Priority Time Management is a system of sorting activities into High Urgency and low need activity.
Plan a ‘to-do-list.'
Decide on your (realistic dreams) goals, and believe in them
Make your action plan so you can see and believe in how you will achieve these aims.
Write a ‘to do list’ of 6 items to do tomorrow; take 3 of these items directly from your action plan to achieve your goal.
I try not to give myself more than six written down to do list items. I write these things down the night before the day I need to do them. I review this list first thing in the morning. I mark these items off as I do them. If I complete all on my short list, I can always add more.
I am FLEXIBLE. Sometimes a new priority appears, and you need to drop all other items on your to-do list and attend to that.
At the end of each day, I check off all the items on my ‘to-do-list, ’ and I always PRAISE myself for what I have achieved. I never berate myself for anything I did not achieve. This is especially important for moms and caregivers to remember.
Feel proud of what you do achieve. While you can be very skillful in guiding another, you cannot plan into your life the behaviour and activities of the person you care for.
You need to keep this ‘to-do-list’ loose and flexible and just try not to allow too many stressful number one priorities to occur an once. If you do have a lot of number one priorities, put all the number two priority activities aside, and don’t add the burden of guilt of not doing a number two priority, to the crisis of a DO IT NOW, urgent number one priority.
I then write out the ‘to-do-list’ for the following day, and I reassess priorities. Just because something was a one or two priority today does not mean it will have the same priority tomorrow. The two priority might now be an urgent, important, one, or it might now, not be important or critical and simply no longer needs to be included on the list. Keep your priorities, flexible. Stay loose and relaxed, forgiving in your expectations of yourself and be a loving, self-nurturing best friend who is generous in self-praise at what you do, have, and are achieving.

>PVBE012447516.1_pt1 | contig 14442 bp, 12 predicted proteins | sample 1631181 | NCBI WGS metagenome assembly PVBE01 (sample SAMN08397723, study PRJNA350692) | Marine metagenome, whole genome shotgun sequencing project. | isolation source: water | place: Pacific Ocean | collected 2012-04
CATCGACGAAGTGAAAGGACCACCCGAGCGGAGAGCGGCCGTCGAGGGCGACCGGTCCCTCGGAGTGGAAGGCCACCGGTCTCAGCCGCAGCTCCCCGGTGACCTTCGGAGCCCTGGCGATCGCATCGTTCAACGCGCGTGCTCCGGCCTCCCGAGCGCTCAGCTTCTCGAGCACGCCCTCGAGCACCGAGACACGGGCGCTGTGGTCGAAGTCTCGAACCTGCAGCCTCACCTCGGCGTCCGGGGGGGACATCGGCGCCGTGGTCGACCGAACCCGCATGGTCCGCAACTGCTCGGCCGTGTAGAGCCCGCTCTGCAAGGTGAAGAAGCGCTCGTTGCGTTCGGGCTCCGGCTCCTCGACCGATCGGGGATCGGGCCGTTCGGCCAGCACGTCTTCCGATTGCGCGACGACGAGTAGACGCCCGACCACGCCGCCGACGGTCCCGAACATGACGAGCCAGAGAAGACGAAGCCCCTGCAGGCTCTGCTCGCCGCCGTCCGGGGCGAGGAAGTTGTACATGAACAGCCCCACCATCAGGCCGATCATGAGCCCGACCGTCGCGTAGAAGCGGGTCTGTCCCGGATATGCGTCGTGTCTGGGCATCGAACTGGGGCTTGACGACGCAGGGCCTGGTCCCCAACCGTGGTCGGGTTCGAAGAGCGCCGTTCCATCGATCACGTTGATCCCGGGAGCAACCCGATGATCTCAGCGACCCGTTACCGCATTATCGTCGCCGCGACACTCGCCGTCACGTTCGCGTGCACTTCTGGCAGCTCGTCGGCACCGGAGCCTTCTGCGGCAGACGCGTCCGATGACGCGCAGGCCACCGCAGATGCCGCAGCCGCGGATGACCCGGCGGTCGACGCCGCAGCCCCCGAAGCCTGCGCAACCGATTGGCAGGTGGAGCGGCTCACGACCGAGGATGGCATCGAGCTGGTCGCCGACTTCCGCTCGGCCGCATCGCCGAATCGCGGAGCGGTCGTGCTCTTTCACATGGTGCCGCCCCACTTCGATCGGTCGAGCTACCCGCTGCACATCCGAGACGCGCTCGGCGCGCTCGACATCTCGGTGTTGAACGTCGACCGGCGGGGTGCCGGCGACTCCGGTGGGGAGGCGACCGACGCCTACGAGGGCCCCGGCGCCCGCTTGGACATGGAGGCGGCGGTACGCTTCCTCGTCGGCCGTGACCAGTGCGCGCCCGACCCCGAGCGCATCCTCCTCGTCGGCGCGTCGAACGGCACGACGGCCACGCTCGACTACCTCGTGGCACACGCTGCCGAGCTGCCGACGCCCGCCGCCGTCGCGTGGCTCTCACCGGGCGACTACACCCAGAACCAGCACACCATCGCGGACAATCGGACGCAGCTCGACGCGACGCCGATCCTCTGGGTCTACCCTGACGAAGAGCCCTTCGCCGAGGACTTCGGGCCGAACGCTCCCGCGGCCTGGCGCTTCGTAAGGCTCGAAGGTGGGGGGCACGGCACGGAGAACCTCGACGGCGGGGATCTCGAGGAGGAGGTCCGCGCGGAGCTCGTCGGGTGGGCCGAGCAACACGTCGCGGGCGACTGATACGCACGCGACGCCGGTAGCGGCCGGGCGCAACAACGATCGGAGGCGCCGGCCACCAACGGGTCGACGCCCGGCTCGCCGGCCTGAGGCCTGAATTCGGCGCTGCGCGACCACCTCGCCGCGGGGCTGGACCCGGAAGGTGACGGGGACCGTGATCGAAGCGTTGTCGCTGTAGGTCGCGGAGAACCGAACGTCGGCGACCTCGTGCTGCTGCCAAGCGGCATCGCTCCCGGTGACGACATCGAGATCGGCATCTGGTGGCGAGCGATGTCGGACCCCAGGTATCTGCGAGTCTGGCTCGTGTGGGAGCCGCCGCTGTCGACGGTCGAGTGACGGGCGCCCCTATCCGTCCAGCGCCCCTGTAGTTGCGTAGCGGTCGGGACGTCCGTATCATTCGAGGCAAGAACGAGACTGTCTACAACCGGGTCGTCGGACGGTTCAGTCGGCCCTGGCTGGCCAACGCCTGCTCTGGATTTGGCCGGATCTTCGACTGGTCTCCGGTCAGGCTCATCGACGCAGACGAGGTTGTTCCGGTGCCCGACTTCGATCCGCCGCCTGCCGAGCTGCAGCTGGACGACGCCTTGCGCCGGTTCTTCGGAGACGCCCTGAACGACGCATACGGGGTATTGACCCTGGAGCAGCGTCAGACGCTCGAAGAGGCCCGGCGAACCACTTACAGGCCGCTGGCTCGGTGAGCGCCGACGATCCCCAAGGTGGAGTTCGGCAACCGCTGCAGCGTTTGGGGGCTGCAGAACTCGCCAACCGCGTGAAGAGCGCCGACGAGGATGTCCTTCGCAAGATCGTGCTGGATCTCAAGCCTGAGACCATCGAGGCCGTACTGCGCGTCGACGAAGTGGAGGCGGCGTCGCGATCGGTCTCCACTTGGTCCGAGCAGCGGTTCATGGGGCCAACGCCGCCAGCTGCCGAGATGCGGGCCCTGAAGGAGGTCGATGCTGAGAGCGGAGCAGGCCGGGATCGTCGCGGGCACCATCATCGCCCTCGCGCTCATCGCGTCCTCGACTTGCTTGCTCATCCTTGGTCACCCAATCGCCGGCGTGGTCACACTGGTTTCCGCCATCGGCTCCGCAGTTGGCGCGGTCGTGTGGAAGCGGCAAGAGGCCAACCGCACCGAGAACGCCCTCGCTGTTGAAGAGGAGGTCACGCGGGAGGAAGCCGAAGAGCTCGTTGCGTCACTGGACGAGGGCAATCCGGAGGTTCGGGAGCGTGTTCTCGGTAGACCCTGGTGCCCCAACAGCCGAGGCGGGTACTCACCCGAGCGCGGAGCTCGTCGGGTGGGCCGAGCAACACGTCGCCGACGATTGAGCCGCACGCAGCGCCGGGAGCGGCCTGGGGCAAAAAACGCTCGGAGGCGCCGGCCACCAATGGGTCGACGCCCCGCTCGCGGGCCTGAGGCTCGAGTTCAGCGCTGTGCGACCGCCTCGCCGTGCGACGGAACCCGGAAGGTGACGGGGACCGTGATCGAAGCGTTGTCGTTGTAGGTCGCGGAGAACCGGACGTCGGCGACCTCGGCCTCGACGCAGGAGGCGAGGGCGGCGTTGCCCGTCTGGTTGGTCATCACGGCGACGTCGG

Nothing helps you achieve your goals better than going to bed feeling you are on track to achieving your goals, and that does not require perfection, simply consistently going to bed, and getting up in the morning, focused on your goal, knowing you have an action plan that will allow you to achieve it and knowing that half of your to-do list for the following days leading you to your goal.
So your goal is ‘the size of an elephant,' seemingly insurmountable.
I felt like that when I was 115 kilo and wanting to be slim.
I felt like that when I had a large home and an art gallery and had to downsize quickly to a small home near family and become a full-time carer for an ill husband.
”How do you eat an elephant”?. ~~~ ‘One Bite at a time.'
Every day I scheduled an appointment with myself to look at the goal, look at the short term goals that were steps to achieve these big goals. In fact, if the big goal is too scary and frightening, then just look at the small short term goal today. Look at the action plan to achieve this. Write this down and place it where I see it frequently. Decide what you are going to do to take a bite out of the elephant. Write this in your ‘to-do-list.'
I do not have to eat an elephant tomorrow; I simply am going to take a small manageable bite.
If something that I am about to do, doesn’t move me towards my goals or something that is important to me at that time, then don’t do it.
There is more than one system of organizing your priorities; the Priority system is just one.
Be flexible; this system might not be the one you choose. I have used both this system and the Pareto Principle, the topic of my next time management introduction, post; for four decades.
Mark McCormack of the ‘What they don’t teach you at Harvard Business School’ fame, says, ~“I have never known a successful person who doesn’t operate from some personal, organizational system.”
This blog's sponsors is author Ryn Shell.